Tradition has it that on a Thursday in 33AD, Jesus broke bread and passed a cup with His disciples. We now call this the Lord’s Supper and celebrate it in remembrance of Jesus’ broken body and shed blood. Much ink has been spilled on the various ways that we are to understand this sacrament/ordinance. Catholics and the Orthodox have the Eucharist as the high point of their liturgy. Many Protestants equally seek to be faithful to this means of grace and have very high views on it’s place within worship (e.g., Lutherans, many Presbyterians and Reformed, as well as traditionally Baptists, especially of the Reformed variety). But despite all of the different views and perspectives that we have on the Lord’s Supper, imagine sitting with Jesus and experiencing the last supper:

Now as they were eating, Jesus took bread, and after blessing it broke it and gave it to the disciples, and said, “Take, eat; this is my body.” And he took a cup, and when he had given thanks he gave it to them, saying, “Drink of it, all of you, for this is my blood of the covenant, which is poured out for many for the forgiveness of sins.” (Matt. 26:26-28)

I wonder what went through all of the disciples’ minds. Some had come to understand the direction things were headed, yet some were still a bit misguided in their Messianic expectations (“When is Jesus going to set up his kingdom for Israel?”). Yet there’s no doubt that when Jesus spoke the words “new covenant” and “poured out” and “forgiveness of sins” that the big picture started to enter into the minds of some of the disciples, at least in seed form.

Approximately two decades later, Paul writes on this very event, using essentially the same sources as the gospel writers. He is helpful in fleshing out the theology of this event when he writes,

“But in the following instructions I do not commend you, because when you come together it is not for the better but for the worse. For, in the first place, when you come together as a church, I hear that there are divisions among you. And I believe it in part, for there must be factions among you in order that those who are genuine among you may be recognized. When you come together, it is not the Lord’s supper that you eat. For in eating, each one goes ahead with his own meal. One goes hungry, another gets drunk. What! Do you not have houses to eat and drink in? Or do you despise the church of God and humiliate those who have nothing? What shall I say to you? Shall I commend you in this? No, I will not.” (1 Cor. 11:17-22)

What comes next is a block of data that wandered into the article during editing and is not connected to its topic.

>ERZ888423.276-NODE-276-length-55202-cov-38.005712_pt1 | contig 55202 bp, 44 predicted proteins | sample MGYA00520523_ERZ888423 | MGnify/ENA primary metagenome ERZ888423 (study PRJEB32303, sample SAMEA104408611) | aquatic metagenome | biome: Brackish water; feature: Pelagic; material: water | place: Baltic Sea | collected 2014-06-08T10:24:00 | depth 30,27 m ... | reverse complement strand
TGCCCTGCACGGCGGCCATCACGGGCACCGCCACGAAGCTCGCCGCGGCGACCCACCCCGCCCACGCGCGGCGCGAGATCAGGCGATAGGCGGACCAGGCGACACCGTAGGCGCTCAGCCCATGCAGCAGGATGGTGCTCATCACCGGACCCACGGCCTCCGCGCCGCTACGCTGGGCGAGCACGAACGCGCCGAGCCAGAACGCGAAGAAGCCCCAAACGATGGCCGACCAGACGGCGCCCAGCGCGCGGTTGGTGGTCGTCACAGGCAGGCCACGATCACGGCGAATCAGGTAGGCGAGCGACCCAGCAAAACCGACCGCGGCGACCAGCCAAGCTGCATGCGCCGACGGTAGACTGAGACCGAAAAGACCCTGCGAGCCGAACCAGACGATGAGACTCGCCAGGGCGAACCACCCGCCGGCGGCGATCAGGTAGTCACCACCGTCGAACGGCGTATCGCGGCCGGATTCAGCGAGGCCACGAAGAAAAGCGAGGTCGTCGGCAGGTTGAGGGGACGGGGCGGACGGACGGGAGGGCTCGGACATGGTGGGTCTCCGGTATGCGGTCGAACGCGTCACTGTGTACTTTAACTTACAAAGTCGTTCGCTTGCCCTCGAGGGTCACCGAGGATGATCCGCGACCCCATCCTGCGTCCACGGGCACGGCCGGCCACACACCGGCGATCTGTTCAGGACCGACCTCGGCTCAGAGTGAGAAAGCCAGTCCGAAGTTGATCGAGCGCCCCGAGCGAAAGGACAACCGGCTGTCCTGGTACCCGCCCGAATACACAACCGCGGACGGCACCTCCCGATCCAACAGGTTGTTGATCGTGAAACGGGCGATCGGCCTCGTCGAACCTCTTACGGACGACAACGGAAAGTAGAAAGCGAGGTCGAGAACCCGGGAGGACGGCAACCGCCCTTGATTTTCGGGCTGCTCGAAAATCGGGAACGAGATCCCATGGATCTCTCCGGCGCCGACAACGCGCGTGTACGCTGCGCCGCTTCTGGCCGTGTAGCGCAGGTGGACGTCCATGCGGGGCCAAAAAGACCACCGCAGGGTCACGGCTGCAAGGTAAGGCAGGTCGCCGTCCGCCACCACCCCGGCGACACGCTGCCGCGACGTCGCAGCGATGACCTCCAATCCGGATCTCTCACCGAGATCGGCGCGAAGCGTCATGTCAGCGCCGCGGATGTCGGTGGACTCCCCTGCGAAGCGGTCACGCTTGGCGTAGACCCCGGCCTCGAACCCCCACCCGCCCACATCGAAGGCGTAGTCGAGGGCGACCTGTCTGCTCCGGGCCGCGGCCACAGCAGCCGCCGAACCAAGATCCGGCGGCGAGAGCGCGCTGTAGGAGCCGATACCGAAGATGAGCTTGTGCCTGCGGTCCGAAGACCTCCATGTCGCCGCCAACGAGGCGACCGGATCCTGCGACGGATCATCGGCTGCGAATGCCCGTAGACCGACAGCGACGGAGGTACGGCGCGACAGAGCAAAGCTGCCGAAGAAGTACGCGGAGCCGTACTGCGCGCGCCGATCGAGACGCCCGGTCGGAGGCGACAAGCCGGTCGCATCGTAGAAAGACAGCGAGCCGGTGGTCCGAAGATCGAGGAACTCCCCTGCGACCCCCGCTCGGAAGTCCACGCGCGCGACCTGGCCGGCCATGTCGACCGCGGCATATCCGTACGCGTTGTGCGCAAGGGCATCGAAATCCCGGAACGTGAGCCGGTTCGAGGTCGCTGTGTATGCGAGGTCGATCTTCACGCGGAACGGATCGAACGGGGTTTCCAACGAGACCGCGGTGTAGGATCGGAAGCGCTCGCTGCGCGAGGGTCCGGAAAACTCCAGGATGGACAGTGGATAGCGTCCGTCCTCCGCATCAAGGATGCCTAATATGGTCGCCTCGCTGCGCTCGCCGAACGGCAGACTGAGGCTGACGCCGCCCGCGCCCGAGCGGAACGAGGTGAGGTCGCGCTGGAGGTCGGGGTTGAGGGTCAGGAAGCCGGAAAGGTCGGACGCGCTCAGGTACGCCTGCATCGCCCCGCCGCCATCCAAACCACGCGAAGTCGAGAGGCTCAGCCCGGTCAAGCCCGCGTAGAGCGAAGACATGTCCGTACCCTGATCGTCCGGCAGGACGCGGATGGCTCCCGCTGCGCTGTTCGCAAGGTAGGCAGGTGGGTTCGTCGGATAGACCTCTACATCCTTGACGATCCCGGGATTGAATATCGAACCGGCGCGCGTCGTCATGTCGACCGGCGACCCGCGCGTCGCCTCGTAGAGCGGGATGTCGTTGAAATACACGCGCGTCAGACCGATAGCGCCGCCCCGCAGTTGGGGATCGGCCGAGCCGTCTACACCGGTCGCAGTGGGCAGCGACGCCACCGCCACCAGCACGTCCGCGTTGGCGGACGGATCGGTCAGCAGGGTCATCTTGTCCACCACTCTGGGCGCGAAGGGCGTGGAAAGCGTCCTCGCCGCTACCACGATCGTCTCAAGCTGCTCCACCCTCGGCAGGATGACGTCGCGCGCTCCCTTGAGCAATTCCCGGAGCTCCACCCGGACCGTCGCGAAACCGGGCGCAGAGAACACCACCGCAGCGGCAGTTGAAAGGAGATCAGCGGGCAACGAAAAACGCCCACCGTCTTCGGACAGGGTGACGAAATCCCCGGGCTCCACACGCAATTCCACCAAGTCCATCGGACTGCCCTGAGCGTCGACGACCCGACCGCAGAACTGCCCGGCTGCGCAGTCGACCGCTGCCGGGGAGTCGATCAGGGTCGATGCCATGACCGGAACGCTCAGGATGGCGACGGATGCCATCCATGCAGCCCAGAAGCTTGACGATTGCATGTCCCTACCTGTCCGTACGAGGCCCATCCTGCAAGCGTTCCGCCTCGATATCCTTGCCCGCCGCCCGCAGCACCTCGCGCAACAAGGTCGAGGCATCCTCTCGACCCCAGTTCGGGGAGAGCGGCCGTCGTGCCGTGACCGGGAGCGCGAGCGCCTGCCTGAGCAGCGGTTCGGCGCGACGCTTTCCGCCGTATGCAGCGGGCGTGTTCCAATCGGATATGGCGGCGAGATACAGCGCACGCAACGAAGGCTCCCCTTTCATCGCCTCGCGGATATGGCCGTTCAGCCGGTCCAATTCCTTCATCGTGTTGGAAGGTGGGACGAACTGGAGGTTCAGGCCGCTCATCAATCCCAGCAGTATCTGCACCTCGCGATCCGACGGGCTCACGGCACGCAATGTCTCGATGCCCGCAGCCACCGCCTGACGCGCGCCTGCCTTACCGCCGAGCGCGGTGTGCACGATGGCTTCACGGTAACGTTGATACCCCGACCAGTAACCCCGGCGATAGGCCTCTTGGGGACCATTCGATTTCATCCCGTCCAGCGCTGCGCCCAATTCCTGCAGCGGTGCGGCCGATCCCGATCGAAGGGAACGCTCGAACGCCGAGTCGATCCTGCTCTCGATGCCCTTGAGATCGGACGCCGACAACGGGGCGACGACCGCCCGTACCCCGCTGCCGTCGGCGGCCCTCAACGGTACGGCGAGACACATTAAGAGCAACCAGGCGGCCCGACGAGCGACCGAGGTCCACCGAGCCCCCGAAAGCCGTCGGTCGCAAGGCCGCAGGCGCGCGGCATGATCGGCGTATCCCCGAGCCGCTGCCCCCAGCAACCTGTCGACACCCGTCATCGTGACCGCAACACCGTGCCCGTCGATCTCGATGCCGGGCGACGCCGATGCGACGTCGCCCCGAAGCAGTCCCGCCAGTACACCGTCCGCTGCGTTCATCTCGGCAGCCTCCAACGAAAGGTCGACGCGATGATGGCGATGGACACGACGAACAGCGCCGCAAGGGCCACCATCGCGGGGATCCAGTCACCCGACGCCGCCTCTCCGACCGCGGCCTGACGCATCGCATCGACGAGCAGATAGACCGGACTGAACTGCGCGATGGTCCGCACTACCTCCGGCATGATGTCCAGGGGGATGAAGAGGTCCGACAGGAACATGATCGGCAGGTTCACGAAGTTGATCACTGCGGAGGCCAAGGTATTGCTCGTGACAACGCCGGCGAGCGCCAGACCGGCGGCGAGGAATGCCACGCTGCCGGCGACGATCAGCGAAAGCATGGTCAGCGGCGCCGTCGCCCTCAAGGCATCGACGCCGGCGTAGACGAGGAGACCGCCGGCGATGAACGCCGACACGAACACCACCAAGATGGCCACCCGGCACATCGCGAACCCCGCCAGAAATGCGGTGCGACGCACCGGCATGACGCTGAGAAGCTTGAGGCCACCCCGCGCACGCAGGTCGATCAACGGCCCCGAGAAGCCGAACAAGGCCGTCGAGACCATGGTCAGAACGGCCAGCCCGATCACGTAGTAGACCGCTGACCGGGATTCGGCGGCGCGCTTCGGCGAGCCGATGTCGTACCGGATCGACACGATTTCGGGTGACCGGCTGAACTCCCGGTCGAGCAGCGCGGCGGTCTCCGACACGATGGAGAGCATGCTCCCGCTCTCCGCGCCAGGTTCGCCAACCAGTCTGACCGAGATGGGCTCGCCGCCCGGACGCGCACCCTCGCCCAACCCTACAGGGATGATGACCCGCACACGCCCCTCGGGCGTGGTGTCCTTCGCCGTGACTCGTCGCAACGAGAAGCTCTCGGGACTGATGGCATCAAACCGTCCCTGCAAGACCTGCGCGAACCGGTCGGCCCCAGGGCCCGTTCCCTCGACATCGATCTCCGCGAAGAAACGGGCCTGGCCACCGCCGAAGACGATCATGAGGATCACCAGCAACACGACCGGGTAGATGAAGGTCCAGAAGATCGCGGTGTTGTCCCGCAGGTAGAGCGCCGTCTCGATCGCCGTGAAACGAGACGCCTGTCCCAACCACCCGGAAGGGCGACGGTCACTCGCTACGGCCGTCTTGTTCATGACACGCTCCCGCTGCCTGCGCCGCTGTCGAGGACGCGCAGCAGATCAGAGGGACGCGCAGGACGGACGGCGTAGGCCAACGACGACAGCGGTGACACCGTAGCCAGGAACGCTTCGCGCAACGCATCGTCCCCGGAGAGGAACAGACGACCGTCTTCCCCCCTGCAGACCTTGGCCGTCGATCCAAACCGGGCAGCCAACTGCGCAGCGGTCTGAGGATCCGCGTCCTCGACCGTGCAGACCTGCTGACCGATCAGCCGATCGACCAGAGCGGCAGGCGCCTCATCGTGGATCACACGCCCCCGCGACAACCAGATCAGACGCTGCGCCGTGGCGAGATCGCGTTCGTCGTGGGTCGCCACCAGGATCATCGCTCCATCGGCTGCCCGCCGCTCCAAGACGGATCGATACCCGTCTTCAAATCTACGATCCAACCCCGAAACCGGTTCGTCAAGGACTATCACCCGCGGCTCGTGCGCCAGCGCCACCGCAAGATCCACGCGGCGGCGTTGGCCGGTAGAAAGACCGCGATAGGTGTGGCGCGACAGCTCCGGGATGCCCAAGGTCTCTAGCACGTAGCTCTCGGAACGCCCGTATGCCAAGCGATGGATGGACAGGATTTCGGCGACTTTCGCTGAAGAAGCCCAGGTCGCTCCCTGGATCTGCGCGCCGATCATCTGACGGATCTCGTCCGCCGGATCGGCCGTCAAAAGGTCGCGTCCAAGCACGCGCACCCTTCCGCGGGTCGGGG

and

“For as often as you eat this bread and drink the cup, you proclaim the Lord’s death until he comes. Whoever, therefore, eats the bread or drinks the cup of the Lord in an unworthy manner will be guilty concerning the body and blood of the Lord. Let a person examine himself, then, and so eat of the bread and drink of the cup. For anyone who eats and drinks without discerning the body eats and drinks judgment on himself. That is why many of you are weak and ill, and some have died. But if we judged ourselves truly, we would not be judged. But when we are judged by the Lord, we are disciplined so that we may not be condemned along with the world. So then, my brothers, when you come together to eat, wait for one another–if anyone is hungry, let him eat at home–so that when you come together it will not be for judgment. About the other things I will give directions when I come.” (1 Cor. 11:26-34)

Paul is really helpful in fleshing out Jesus’ point. Actually, this has come to be one of my favorite passages by Paul. Yet I can’t help but wonder what it would have been like to be with Jesus when He introduced this sacrament to His disciples…

Something bigger was going on than a small group of people in a small city in a small area of the Roman Empire could really understand. The universe was on the brink of something transformational. Something amazing. Something… redemptive.

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